The Three Faces of Embedded

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Do you ever find it a challenge to explain to your spouse or children what you do for a living? Everybody knows PCs—in fact, in many ways our children know them much better than we do. But this embedded thing takes some splainin’. It’s sort of intuitive that there are tiny processors in almost everything—cars, medical equipment, cell phones, appliances and those nasty little check-in kiosks at the airport. Most people don’t think twice about this. 

But we’re among those people who remember when we used to call this the embedded control market, describing what these microprocessors under the skins did. The embedded control market consumed virtually all microprocessors sold until the PC came along in the early 1980s. And until the mid to late ’90s, there were two distinct markets—the PC market and the embedded market.  At that time, those processors defined as embedded rarely crossed into the PC space (with Apple a notable exception) and those processors defined as PC rarely crossed into the embedded space—with Ampro and a few other small companies as the notable exceptions. Embedded processors never worried about a graphical user interface—they just pushed bits in and out very fast while using very little power. And PC processors never worried much about power consumption.

About this time, things started getting confusing. More embedded (“dedicated”) applications had user interface requirements than ever before, and PC processors started to make inroads into this market. To make matters worse, applications designed for use by humans (such as cell phones, PDAs, video games and the like) demanded low-power solutions and were built using processor architectures originally designed for headless deeply embedded control applications, with a primitive graphical user interface glued on the side. 

Today, there are three broad categories of application: 

• Headless, deeply embedded control applications such as machine control or network communications elements.

• User-oriented “dedicated” processing applications—e.g., your friendly check-in kiosk.

• Hybrid applications that provide control functionality but also involve a graphical user interface. More than a few medical applications fit in this category.

Distinct families of processors are targeted to each of these categories. The first area is targeted by the 68xxx/PowerPC and its derivatives along with ultra-low-power, application-specific RISC CPUs based on ARM or other CPU cores and a wide variety of microcontrollers. The dedicated, user-oriented applications are dominated by Intel-architecture processors. For many years, the third application type was typically implemented with two or more processor elements—a microcontroller or RISC CPU to implement the control features with a separate, x86 architecture CPU to provide the user interface—connected by all manner of communications channels from RS-232 to Ethernet.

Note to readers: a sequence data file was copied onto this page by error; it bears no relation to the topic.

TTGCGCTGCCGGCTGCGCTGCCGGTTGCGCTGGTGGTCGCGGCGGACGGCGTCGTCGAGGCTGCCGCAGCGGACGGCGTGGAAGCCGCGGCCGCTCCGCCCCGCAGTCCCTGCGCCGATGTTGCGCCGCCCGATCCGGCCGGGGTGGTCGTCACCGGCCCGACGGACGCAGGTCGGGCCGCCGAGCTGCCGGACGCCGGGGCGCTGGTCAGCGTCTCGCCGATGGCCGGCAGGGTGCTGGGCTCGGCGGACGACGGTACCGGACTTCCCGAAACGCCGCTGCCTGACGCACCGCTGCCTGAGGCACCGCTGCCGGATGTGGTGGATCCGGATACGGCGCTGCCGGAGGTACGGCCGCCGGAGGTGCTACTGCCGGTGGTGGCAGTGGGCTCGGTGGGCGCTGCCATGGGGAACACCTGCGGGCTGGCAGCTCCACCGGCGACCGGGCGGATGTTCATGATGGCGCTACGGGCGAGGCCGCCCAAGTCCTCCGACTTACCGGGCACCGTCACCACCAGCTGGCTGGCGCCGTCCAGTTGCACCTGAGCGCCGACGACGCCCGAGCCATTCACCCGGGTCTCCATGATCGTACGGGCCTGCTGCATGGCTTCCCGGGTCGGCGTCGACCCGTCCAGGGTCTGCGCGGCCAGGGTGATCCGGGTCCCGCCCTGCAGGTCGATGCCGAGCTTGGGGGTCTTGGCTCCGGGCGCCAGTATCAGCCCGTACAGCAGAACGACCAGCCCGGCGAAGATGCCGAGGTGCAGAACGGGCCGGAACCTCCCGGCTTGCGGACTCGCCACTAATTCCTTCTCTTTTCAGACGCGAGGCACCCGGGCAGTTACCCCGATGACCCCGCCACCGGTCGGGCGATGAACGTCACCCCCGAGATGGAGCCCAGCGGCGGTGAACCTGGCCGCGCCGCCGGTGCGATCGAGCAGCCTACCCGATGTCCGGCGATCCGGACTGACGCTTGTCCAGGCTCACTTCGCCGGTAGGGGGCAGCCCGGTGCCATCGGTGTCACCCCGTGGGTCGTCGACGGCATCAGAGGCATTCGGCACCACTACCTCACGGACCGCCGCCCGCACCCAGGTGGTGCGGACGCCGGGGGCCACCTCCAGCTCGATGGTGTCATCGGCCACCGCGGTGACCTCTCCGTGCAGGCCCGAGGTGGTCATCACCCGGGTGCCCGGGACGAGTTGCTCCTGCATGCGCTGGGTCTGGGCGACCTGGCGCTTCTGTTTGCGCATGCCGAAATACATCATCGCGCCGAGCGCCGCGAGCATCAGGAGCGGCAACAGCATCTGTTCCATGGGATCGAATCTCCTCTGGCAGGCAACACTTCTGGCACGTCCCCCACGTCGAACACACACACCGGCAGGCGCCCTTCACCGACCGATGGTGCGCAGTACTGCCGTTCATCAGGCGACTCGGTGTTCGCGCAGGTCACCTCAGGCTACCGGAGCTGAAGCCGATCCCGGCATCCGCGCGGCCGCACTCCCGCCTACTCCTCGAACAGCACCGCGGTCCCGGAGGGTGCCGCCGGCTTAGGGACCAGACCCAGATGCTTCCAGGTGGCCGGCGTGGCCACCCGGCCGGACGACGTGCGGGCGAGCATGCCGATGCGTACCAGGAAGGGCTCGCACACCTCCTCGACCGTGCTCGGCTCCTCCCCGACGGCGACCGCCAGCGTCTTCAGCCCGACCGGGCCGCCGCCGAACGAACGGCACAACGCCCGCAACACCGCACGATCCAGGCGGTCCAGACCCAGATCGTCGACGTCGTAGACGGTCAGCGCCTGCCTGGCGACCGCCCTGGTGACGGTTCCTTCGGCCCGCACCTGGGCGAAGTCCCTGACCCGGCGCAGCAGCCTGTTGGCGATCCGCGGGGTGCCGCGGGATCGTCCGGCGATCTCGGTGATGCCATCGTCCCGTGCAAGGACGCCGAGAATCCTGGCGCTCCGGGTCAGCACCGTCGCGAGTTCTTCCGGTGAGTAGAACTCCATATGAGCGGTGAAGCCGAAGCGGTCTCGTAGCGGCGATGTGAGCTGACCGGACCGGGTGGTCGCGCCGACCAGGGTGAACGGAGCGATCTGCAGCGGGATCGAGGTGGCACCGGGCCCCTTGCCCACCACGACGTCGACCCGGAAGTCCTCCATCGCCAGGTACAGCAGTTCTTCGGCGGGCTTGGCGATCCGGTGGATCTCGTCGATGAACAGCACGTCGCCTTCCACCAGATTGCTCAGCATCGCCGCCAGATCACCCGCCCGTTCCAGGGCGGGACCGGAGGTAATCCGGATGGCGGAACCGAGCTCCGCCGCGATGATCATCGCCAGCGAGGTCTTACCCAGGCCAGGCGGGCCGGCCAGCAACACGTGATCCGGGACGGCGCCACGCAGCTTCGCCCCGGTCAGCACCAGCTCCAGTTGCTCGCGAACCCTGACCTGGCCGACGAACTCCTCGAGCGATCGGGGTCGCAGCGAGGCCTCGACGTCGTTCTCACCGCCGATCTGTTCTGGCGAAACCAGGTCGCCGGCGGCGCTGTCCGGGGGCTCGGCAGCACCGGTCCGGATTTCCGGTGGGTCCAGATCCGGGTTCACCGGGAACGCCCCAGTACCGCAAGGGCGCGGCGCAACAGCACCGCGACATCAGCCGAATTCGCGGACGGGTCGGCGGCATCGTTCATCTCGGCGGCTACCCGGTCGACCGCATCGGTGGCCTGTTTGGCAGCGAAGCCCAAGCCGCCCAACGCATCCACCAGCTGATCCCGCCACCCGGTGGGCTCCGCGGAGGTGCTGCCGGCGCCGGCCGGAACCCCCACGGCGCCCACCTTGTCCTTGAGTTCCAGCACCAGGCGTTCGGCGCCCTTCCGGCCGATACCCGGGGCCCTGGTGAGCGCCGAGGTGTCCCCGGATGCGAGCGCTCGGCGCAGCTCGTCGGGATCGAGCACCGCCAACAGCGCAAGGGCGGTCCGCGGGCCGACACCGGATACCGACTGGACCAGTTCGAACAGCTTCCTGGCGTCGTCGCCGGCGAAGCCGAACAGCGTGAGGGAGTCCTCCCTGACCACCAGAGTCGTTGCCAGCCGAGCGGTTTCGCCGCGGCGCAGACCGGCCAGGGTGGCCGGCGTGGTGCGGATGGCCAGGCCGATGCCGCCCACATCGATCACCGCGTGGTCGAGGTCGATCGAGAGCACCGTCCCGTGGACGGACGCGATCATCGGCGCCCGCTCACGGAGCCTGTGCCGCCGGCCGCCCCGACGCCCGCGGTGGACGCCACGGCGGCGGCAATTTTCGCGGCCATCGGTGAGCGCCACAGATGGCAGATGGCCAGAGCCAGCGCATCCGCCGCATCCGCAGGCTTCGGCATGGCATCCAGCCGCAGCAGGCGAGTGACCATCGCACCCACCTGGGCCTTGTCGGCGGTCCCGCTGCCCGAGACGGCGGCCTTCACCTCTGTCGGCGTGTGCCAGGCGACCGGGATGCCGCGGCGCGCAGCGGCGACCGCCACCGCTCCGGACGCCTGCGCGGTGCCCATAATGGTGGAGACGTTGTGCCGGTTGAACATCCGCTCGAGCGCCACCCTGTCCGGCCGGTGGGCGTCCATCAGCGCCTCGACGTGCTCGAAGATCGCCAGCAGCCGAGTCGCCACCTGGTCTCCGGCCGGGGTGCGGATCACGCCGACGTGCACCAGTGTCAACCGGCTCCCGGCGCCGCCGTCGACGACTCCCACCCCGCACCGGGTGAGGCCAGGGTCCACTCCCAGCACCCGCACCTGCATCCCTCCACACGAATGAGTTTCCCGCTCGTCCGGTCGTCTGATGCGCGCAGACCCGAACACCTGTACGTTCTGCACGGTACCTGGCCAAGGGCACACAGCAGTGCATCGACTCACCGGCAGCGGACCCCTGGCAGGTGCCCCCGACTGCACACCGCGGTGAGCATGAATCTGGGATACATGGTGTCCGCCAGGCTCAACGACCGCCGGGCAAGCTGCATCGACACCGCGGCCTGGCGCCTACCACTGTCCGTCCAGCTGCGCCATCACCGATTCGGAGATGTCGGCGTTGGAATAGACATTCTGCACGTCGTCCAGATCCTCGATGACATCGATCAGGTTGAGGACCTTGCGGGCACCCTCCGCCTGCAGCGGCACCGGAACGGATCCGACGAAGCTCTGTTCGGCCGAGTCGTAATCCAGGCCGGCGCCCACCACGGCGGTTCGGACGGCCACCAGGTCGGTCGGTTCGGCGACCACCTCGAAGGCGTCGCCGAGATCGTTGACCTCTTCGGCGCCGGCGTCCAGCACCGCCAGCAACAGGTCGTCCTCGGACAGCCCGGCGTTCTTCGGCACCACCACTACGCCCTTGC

Over the past few years things have become a bit muddled as both camps charged after unified solutions to the third category. Somewhat primitive graphics support became an option for the RISC CPUs and even some microcontrollers. And Intel finally discovered how to do low power (sort of), enabling an entry into some types of control applications. Board vendors promoted the idea of a single processor solution that can do both the control portion and the user interface portion of an application. We must confess that we are guilty of promoting such a position in our earlier lives.

Sounds tempting. But looking a little deeper demonstrates cause for concern. Implementation of a general-purpose graphical user interface on a RISC CPU or microcontroller can be a nightmare of custom configurations, new and expensive tools, and supposed compatibility that isn’t quite compatible. And for all Intel’s good efforts to reduce power consumption (and heat dissipation) with their new family of processors, they don’t hold a candle (bad pun) to RISC CPUs or microcontrollers that operate well under a watt with standby power measured in tens of milliwatts. 

Today, options abound for interesting, intriguing solutions to all facets of embedded applications. And with enough time and brute force, you can most likely get that square peg forced into that round hole. So if you have the patience, money and time on your schedule, there are myriad opportunities to bring RISC or microcontroller solutions to these hybrid applications. Similarly, if you can support a cooling fan or a humongous heat sink and are willing to put up with a lack of determinism and an obtuse I/O architecture, you can do deeply embedded with an x86 CPU. If not, you’d best stick with the proven approach.